Craig Middle School student’s 20Time project raises money for River Watch |

Craig Middle School student’s 20Time project raises money for River Watch

Kayce Pierce sits surrounded by her photography. She earned more than $800 during a special show and sale at Craig Middle School in December. Pierce is donating all profits to the school's River Watch program.
Sasha Nelson

Craig Middle School eight-grade student Kayce Pierce spent 20 percent of her time in science enrichment class on a photography project that has resulted in sales of roughly $850.

Profits will go to benefit the school’s River Watch program.

“I have always had a thing for photography, but I’d never tried it,” Pierce said. “I thought this would be a great way to express what I felt.”

Pierce’s middle school science teacher, Ashlee McBurnett, gave her accelerated science students the opportunity to use 20 percent of their class time to develop a creative project.

The idea was inspired by a talk given by Moffat County High School business teacher Krista Schenck, who talked about applying Google’s policy of 20 percent time to the classroom during a summer Google gathering for teachers.

Google’s “20 percent time” encourages employees to spend 20 percent of their time, or one day a week, on projects that “aren’t necessarily in our job descriptions,” according to Google’s official blog.

Google can’t take all the credit.

According to, “3M started it in the 1950s with their 15 percent project. The result? Post-its and masking tape. Google is credited for making the 20 percent project what it is today as a result we now have Gmail, AdSense, Google News, and the Google Teacher Academy.”

Kevin Brookhouser, author of the 20Time Project said, “20Time brings real-world problem solving to achieve rigorous academic goals” including the opportunity for students to learn autonomy, mastery and productivity — all necessary for innovation.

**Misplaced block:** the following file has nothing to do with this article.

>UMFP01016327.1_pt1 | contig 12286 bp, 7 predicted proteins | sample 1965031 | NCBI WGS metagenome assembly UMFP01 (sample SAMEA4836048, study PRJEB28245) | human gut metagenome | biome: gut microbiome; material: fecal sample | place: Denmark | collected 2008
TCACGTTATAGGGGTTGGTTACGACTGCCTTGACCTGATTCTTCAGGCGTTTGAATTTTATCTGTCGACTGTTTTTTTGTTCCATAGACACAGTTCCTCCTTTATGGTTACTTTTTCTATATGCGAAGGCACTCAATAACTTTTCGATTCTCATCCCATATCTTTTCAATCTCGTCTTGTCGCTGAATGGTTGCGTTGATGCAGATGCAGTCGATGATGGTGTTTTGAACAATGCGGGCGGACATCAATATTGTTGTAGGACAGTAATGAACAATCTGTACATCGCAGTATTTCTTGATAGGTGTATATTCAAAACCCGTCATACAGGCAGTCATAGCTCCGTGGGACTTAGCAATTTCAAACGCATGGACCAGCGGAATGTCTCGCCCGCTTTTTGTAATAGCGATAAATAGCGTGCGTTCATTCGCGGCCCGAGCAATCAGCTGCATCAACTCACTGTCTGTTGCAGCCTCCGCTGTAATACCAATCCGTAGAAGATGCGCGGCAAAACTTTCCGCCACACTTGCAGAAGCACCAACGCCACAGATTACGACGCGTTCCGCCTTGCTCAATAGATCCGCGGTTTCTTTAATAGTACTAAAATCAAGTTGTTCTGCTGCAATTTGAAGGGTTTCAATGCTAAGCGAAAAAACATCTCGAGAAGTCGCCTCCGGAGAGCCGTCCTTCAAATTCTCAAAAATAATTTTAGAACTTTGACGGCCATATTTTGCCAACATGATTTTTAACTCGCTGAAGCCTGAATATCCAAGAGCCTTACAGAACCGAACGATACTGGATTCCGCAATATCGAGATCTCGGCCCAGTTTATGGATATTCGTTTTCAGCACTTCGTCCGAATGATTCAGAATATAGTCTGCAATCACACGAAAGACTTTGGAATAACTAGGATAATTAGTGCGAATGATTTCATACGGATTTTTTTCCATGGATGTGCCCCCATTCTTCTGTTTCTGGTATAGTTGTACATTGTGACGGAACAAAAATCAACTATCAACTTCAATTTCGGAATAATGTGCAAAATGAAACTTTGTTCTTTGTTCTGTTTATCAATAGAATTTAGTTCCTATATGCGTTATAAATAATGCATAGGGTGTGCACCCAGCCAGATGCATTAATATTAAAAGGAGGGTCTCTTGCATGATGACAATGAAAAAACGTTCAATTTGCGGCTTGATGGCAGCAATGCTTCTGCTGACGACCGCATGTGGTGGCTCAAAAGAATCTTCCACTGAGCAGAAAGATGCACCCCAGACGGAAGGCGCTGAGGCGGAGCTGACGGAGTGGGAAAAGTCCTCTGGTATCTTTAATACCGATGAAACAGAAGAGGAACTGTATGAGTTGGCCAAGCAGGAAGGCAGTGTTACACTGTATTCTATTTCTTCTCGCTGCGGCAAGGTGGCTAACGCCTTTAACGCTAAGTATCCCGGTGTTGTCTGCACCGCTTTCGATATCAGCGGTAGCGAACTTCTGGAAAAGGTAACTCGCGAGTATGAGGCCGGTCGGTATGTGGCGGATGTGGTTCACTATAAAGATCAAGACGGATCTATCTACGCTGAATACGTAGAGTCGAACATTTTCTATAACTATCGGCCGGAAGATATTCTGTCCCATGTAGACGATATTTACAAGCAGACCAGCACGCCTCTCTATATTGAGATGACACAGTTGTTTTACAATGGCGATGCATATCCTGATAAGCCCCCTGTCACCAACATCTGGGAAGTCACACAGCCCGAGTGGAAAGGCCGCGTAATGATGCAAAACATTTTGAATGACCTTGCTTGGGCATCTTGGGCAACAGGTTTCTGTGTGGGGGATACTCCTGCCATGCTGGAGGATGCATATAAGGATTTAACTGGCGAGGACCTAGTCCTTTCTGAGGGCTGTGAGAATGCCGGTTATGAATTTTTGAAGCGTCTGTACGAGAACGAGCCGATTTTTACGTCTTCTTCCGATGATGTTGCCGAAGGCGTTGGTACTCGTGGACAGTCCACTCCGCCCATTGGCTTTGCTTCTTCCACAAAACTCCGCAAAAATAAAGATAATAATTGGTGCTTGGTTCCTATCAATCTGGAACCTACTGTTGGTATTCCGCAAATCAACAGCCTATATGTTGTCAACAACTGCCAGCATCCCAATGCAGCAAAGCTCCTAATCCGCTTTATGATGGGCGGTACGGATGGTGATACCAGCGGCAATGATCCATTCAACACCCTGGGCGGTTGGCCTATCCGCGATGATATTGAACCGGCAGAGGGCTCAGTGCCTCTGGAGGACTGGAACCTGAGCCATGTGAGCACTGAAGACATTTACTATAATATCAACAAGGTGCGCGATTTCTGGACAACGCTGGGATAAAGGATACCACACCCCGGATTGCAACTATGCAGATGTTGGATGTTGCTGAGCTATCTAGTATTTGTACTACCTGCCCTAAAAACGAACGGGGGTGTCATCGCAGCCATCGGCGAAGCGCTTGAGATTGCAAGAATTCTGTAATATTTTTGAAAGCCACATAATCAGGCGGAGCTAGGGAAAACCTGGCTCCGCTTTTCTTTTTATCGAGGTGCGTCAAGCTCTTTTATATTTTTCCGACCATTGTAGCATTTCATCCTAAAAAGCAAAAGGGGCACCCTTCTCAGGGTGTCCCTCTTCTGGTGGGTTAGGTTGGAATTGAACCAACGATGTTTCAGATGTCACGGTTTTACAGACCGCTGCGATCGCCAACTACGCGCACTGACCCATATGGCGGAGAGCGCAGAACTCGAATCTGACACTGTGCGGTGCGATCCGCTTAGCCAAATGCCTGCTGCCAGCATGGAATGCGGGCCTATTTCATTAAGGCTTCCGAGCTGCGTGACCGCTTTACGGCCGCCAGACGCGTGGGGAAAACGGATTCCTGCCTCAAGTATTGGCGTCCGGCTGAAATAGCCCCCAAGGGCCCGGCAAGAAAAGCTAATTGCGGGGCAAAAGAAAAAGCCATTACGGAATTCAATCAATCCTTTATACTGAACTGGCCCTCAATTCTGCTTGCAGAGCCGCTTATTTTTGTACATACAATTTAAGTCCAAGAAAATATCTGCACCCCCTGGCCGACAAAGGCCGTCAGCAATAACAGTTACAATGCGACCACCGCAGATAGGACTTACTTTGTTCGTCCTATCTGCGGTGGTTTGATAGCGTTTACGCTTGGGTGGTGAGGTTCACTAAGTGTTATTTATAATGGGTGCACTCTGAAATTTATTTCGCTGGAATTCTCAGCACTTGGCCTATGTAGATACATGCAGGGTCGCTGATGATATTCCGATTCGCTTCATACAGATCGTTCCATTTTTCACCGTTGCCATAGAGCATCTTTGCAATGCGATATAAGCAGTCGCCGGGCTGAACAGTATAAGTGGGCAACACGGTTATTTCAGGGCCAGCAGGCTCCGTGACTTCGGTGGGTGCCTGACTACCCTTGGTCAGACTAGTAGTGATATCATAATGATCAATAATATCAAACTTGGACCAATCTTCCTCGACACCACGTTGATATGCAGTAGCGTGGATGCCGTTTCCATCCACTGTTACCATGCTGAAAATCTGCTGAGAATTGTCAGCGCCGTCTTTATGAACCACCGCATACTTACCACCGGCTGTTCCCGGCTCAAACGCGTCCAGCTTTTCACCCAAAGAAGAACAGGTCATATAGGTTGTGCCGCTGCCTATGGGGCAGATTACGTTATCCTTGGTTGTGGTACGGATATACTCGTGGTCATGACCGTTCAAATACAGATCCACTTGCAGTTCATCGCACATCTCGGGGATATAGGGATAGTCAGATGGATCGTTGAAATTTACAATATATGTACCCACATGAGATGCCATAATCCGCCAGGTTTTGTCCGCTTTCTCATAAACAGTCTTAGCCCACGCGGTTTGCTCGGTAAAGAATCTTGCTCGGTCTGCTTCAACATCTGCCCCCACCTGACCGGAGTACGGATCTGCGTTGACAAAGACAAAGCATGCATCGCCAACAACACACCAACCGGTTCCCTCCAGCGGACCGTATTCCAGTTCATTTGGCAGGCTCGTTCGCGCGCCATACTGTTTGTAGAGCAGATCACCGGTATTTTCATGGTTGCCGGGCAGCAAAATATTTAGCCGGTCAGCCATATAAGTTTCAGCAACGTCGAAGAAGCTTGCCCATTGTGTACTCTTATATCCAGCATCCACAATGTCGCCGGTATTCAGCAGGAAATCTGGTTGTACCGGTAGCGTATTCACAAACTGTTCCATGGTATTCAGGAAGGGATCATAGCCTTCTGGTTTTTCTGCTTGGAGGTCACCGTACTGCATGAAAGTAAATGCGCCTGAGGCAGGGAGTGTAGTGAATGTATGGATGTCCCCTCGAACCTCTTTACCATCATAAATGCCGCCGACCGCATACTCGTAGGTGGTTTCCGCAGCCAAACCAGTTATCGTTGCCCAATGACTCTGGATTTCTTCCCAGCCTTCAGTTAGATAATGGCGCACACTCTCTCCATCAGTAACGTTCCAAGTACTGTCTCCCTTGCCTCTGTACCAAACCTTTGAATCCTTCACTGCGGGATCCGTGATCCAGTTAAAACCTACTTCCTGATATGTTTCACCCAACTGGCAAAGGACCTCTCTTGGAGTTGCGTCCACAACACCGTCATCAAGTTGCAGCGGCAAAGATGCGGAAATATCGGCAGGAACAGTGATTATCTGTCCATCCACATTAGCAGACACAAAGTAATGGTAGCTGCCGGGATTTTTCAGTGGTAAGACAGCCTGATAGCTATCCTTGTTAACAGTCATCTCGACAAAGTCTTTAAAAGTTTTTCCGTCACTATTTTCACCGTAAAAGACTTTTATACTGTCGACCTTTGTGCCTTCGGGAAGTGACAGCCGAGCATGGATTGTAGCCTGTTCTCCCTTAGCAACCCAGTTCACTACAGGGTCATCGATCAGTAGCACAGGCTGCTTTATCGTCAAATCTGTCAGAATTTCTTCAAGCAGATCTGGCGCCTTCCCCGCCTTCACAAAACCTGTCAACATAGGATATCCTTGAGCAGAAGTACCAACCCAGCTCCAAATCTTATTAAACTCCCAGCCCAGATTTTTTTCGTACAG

Originally Pierce was going to compare photo apps available for use on cell phones, but she changed her mind.

“I told my teacher, I don’t want to do this. Instead, I want to take actual pictures and sell them for River Watch,” Pierce said.

River Watch began in the spring of 1989 with two-hour trainings at six schools along the Yampa River, according to the River Watch Colorado website.

The program sends supplies to the school, but schools have to pay to send samples off for testing.

“It’s really expensive to do things for the River Watch program and our teacher was buying stuff herself,” Pierce said. “So I decided to help out next semester so they can have all the stuff they need.”

She took her photos in the Meeker area during a weekend volleyball tournament at which Pierce was also a participant.

Then after many meetings with, and support from, CMS Principal David Grabowski, Pierce was able to show and sell her photos at the middle school in early December.

Pierce’s grandmother, Kim Grant, helped her choose images to print and display as well as helped to create an order form for the show.

“I think it’s amazing at her age level,” Grant said. “She stuck with the project from beginning to end. She never gave up. She is persistent and was confident in presenting herself at the show. I think she can go far with it.”

At the show, she received help from her mother, Jessica Barrett.

“It’s amazing. She is very talented. I was not expecting what she did. I thought it would be just a few photos. It was way more than I expected,” Barrett said.

Not all 20Time projects succeed, and that’s OK by McBurnett.

“Success doesn’t come from always getting everything right,” said McBurnett. “I asked them to follow it through and tell us why it didn’t work and what could have been done better next time.”

Pierce has elected to continue her studies in McBurnett’s science enrichment class and is excited about taking her project to the next level. However, her first task is to ensure everyone who bought a photo receives it.

“Everything will be ready to pick up at the school after Christmas break,” said Pierce. “Thanks to all those who donated.”

Contact Sasha Nelson at 970-875-1794 or or follow her on Twitter @CDP_Education.

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